What could be simpler than a grilled cheese sandwich ? Typically the directions for making it are something like this : Put the cheese between the slices of bread. Heat 1 tablespoon of the butter in a skillet or grill and when melted add the sandwich. Gently press down with a spatula once or twice during the grilling. When one side is golden, add the remaining tablespoon of butter, turn the sandwich over, and brown. The cheese can be Cheddar, American or Swiss and some people like to slip in a couple of slices of crisp bacon or a thin slice of ham but that’s it .
Nothing to it , right ? You wouldn’t think so if you’d watched a recent “throwdown” in which Bobby Flay faced off against the owners of The Pop Store in Collingswood N.J. The term ” throwdown ” may be unfamiliar to those who don’t watch the Food Channel. Essentially , it means ” a challenge ” as in “ throwing down the gauntlet “.Star chef and restaurateur Bobby Flay travels around the country challenging local chefs to go head tohead with him as they cook the special dishes that they are known for.For the Grilled Cheese Throwdown , Flay went to Collingswood , N.J to challenge the husband -and-wife team who run the Pop Store , famous for its thirty versions of grilled cheese sandwiches. Thirty types ? I thought there was only one (LOL).
Anyway , the husband -and -wife team decided to go with their signature sandwich , the Collingswood . It consisted of several slices of Monterey Jack cheese, avocado slices and bacon wrapped in rosemary foccacia and grilled. I may have forgotten a couple of ingredients but I think I’ve got most of them down. The Collingswood was overwhelming , a monument to excess. In close-up, it looked sloppy and unappetizing . With all those different ingredients , with that medley of tastes, how could it be even considered a grilled cheese sandwich ?
Bobby Flay’s entry was a lot more restrained. It consisted of a mixture of Brie and goat cheese, slices of bacon and thin slices of green tomato sandwiched between thick slices of good white bread and grilled .Though it did have a couple of extra ingredients ( green tomatoes, bacon) , they did not overwhelm the cheese. Anyone looking at it would have no difficulty identifying it as a grilled cheese sandwich. The same could not be said about the Collingswood ; it certainly did not look like a sandwich let alone a grilled cheese sandwich.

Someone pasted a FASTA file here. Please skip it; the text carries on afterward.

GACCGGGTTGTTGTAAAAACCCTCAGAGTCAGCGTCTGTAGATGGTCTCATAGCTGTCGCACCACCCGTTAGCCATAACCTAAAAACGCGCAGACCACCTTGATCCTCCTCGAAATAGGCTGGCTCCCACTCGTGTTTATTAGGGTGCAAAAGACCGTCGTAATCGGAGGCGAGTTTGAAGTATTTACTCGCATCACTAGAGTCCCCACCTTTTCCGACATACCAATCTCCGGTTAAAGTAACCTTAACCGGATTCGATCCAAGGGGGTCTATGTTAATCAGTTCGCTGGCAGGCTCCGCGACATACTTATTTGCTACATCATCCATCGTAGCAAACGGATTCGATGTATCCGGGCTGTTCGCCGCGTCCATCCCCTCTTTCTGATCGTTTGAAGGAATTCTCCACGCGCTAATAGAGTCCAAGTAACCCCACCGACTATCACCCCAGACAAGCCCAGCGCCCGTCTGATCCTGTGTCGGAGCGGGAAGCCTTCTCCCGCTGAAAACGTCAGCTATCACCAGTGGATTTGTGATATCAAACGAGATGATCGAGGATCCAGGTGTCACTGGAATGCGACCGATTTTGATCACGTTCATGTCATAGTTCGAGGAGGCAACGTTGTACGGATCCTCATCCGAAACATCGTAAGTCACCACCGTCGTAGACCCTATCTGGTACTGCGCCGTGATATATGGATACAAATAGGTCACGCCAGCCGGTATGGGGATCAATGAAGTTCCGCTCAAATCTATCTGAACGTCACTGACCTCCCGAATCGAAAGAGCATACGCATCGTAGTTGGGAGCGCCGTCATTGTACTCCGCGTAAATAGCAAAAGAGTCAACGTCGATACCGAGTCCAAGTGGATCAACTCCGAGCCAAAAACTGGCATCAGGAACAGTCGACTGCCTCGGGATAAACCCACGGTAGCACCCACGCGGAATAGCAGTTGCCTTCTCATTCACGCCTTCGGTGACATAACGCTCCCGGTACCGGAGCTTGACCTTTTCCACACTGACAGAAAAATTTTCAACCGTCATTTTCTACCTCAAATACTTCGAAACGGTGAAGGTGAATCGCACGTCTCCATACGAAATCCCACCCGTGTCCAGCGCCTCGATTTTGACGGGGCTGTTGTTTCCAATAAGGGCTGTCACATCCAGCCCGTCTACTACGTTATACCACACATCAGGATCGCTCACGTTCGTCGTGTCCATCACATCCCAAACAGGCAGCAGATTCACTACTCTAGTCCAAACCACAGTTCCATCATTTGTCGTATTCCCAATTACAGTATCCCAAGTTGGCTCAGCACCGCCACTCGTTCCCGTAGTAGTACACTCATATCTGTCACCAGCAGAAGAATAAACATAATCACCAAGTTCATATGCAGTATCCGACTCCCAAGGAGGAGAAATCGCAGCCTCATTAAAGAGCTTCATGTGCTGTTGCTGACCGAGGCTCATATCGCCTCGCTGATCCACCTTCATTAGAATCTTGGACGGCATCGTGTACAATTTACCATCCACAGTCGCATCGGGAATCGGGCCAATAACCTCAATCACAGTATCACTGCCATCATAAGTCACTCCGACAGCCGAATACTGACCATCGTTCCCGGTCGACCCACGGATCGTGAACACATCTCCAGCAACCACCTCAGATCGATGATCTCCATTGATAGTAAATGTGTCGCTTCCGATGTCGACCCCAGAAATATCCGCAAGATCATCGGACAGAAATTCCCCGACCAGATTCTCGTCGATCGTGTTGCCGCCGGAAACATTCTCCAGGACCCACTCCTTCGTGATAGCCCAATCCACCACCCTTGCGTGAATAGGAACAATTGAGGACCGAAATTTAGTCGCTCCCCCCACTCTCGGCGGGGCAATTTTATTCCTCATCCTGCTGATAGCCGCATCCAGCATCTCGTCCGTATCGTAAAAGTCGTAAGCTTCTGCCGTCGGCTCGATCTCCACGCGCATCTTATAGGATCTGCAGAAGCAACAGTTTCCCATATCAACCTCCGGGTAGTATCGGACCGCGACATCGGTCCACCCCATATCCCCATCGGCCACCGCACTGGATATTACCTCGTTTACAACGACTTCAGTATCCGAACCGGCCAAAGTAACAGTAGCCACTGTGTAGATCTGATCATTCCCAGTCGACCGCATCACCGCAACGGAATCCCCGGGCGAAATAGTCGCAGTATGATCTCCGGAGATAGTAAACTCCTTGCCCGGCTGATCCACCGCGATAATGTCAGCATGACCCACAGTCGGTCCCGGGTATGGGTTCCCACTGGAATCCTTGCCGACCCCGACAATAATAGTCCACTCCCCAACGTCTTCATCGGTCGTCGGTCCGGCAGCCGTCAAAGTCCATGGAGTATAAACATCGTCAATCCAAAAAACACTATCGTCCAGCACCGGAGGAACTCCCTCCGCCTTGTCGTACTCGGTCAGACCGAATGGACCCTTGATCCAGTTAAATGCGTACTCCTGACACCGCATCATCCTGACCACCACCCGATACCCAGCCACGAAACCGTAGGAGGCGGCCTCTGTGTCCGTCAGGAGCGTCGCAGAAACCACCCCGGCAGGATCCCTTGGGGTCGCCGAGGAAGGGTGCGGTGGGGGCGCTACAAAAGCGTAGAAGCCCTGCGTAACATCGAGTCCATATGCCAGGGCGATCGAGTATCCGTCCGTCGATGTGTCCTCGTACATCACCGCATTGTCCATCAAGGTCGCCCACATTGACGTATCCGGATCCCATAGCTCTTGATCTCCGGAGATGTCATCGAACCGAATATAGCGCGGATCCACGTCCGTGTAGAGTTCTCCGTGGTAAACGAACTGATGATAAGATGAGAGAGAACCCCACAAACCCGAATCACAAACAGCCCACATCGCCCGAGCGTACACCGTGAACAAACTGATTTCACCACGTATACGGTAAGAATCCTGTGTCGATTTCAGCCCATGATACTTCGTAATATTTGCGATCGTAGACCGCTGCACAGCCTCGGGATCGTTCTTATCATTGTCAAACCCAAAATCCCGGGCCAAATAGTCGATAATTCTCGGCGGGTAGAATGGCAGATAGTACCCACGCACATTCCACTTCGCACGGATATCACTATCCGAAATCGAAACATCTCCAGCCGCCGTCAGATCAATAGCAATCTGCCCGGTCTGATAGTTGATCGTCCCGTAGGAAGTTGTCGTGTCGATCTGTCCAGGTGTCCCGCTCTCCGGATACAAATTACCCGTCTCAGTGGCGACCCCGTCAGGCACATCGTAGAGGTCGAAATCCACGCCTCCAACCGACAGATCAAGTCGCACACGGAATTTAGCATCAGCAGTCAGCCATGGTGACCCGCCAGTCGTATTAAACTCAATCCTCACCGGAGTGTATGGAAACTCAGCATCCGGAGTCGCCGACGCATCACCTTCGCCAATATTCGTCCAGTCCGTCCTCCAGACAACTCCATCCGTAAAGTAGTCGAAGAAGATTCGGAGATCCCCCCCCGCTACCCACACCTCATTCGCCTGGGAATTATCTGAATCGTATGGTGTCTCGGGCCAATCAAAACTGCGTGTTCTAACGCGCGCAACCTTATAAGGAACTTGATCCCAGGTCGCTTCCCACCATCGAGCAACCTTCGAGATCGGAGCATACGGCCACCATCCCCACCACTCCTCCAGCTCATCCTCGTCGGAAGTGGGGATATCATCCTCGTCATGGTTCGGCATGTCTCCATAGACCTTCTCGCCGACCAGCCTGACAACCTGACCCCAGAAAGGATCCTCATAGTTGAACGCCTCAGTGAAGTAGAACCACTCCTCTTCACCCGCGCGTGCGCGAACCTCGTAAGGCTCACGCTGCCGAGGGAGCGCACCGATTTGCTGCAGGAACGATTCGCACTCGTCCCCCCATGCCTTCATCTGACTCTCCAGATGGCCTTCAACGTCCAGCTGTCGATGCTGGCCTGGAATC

I was curious about who would win the throwdown. Flay loses more often than he wins because , in an effort to put his personal stamp on the dish , he veers too far from the original . As the judges award victory to his opponent , they often remark that it is closer to the traditional , the way it should be . This time the shoe was on the other foot as the judges voted for Flay for the very same reason. In addition to tasting good , it was more like the original.
Given a choice between the two , I too would plump for Bobby Flay’s sandwich any time. The Brie and goat cheese mixture sounds like an interesting variation (creamier and slightly saltier than Cheddar, not oily like Swiss cheese when grilled) , the green tomatoes would give it a hint of tartness and the bacon would provide some crunch. I might try it myself at home .
In a competition of this type , I can understand the need to be different, to add ingredients in order to be ‘ original’. However , there is something to be said for good food , without any frills, prepared just right. As I was watching the throwdown , my mind flashed back to the Best Grilled Cheese Sandwich I Ever Ate.
It was during a vacation in Greece four years ago. We were in Athens and had set out for sightseeing early one morning. There was a slight nip in the air and all the walking made us hungry. At the foot of the Acropolis , we stopped at a restaurant, the only one that was close by. They were just opening for the day and lunch was not yet ready. However , they said they could give us sandwiches and we accepted. It took them a long time , about 20-25 minutes, but when the sandwiches arrived they were well worth it . They couldn’t have been simpler : cheddar cheese sandwiched between slices of white bread and grilled in butter. The bread was dense, thick cut, and the slices were square and bigger than usual , almost 6 inches a side.I think there might have been two slices of cheese in each sandwich , just enough and not too much. The sandwiches had been grilled in butter to a beautiful golden color , without a speck of brown. There may have been a sprinkling of black pepper though it must have been on the inside ; there was nothing to mar the perfection of the exterior. We would have liked to admire the sandwiches some more but we were hungry and bit into them at once. What a heavenly taste ! The crisp, warm bread with its buttery goodness, the slightly salty richness of the melted cheese as it hit the tongue… nothing could have been better. All too soon the sandwiches were only a memory , one that is still vivid four years later. They were not cheap . A sandwich and a coffee set us back 15 euros ( about $ 22) apiece but they were worth it . We enjoyed them then and they still give us pleasure now when we think of them.